Dasistoma macrophylla

Mullein Foxglove

Dasistoma macrophylla plant

Family - Orobanchaceae

Stems - To 2m tall, herbaceous, erect, retrorse pubescent, branching, multiple from base.

Dasistoma macrophylla stemStem and node.

Leaves - Opposite. Lowest leaves large, pinnatifid, pubescent, to 30cm long, short-petiolate. Lobes again divided. Ultimate divisions coarse serrate. Upper leaves lanceolate, lobed to crenate or entire, pubescent.

Dasistoma macrophylla leaf

Dasistoma macrophylla leaf

Inflorescence - Terminal spikiform racemes on the main stems and branches. Flowers subtended by foliaceous bracts. Pedicels to +1.5mm long. Inflorescence appearing as just paired axillary flowers because of the foliaceous bracts.

Dasistoma macrophylla inflorescence

Flowers - Corolla zygomorphic, yellow, 5-lobed. Corolla tube to 8mm long, white at very base, yellow above, bearded internally at least near apex. Lobes spreading or reflexed, to 6mm long, rounded, unequal. Stamens 4, didynamous, included to slightly exserted, adnate about 1/2 way up corolla tube. Filaments 2mm long, pubescent. Anthers brown, 2.7mm long, 1mm broad. Style 3mm long. Ovary superior, glabrous, yellow-green, surrounded at base by green ringlike nectary, 2-locular. Placentation axile. Ovules many. Calyx tube 4mm long, retrorse pubescent, purplish-green, 5-lobed. Lobes unequal, ovate, to 6mm long, 4mm broad, pubescent.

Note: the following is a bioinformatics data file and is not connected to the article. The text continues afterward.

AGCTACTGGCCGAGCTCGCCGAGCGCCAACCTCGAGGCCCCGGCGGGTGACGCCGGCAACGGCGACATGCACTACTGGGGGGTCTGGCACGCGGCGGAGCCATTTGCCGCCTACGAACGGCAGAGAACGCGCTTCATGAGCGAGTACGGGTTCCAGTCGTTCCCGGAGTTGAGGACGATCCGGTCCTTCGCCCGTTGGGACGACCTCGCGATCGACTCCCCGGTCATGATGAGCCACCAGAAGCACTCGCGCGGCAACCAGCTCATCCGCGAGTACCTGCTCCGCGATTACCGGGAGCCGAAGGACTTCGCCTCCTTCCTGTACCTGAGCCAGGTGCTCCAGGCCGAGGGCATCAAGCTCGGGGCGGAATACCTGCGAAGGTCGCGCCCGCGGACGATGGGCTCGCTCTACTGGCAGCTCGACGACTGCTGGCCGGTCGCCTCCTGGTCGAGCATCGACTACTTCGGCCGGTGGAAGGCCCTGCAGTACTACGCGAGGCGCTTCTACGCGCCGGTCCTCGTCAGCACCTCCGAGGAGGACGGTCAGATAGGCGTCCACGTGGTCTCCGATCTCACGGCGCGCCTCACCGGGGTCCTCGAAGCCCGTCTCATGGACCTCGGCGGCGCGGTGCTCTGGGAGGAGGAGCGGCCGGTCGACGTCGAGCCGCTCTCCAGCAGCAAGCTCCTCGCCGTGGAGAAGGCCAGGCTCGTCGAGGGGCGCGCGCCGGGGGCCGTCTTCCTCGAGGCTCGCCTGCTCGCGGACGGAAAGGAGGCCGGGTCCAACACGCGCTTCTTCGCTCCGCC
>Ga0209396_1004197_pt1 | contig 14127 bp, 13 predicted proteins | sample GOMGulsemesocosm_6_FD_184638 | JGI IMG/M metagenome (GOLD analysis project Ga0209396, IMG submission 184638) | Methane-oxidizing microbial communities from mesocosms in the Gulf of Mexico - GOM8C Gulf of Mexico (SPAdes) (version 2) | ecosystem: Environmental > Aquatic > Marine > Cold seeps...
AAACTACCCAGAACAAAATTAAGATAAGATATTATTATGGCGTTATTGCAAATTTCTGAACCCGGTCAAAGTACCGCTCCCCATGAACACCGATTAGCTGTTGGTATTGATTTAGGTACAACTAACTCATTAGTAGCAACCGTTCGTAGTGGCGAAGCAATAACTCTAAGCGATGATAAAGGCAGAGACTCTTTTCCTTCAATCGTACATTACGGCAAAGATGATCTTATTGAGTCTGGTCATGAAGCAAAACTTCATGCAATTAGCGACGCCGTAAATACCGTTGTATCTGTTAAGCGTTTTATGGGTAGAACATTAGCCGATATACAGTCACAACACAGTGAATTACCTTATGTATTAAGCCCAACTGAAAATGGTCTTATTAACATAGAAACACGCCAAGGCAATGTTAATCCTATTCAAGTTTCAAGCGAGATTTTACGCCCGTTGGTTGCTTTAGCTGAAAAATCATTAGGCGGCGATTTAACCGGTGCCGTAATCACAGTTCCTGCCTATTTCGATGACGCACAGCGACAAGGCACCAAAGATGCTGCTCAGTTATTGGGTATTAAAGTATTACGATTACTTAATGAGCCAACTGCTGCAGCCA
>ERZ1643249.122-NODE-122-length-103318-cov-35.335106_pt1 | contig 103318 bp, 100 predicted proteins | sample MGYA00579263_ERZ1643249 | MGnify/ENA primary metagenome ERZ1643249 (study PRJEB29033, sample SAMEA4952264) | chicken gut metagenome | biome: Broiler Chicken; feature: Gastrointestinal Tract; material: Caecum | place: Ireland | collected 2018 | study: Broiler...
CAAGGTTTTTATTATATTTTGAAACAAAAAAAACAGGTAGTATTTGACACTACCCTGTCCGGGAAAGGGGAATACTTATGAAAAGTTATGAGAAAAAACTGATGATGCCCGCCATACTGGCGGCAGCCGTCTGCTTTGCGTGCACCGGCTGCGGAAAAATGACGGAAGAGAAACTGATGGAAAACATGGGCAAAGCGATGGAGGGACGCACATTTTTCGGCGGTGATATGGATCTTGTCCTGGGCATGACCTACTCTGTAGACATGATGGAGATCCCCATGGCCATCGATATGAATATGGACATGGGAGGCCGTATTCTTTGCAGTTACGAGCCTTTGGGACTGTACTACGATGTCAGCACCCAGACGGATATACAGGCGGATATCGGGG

Dasistoma macrophylla flowerCorolla close-up.

Dasistoma macrophylla calyxCalyx.

Fruits - Globose capsules, 6-11 mm diameter, slightly flattened, glabrous. Dehiscent longitudinally from tip. Empty capsules often persist on dried stems well into following season.

Dasistoma macrophylla fruitsYoung fruits.

Flowering - June - September.

Habitat - Rich low woods, ravines, valleys, rocky slopes, thickets, bluffs.

Origin - Native to U.S.

Other info. - After spending some time in the field, a person gets a feel for how the flowers of particular plant families look. This plant has classic flowers of the Scrophulariaceae, the family to which this species once belonged. The flowers are tubular, zygomorphic, and 5-lobed. The plant is easy to recognize in the field because of the bright yellow flowers and the large pinnatifid opposite leaves. This species is actually partially parasitic on the roots of larger woody and herbaceous plants.
A synonym previously in use was Seymeria macrophylla Nutt.

Photographs taken at the Springfield Nature Center, Springfield, MO., 7-5-03, and at Pultite Spring, Shannon County, MO., 7-23-04 (DETenaglia); also at Onondaga Cave State Park, Crawford County, MO, 7-31-2014, and Shaw Nature Reserve, Franklin County, MO, 8-20-2017 (SRTurner).


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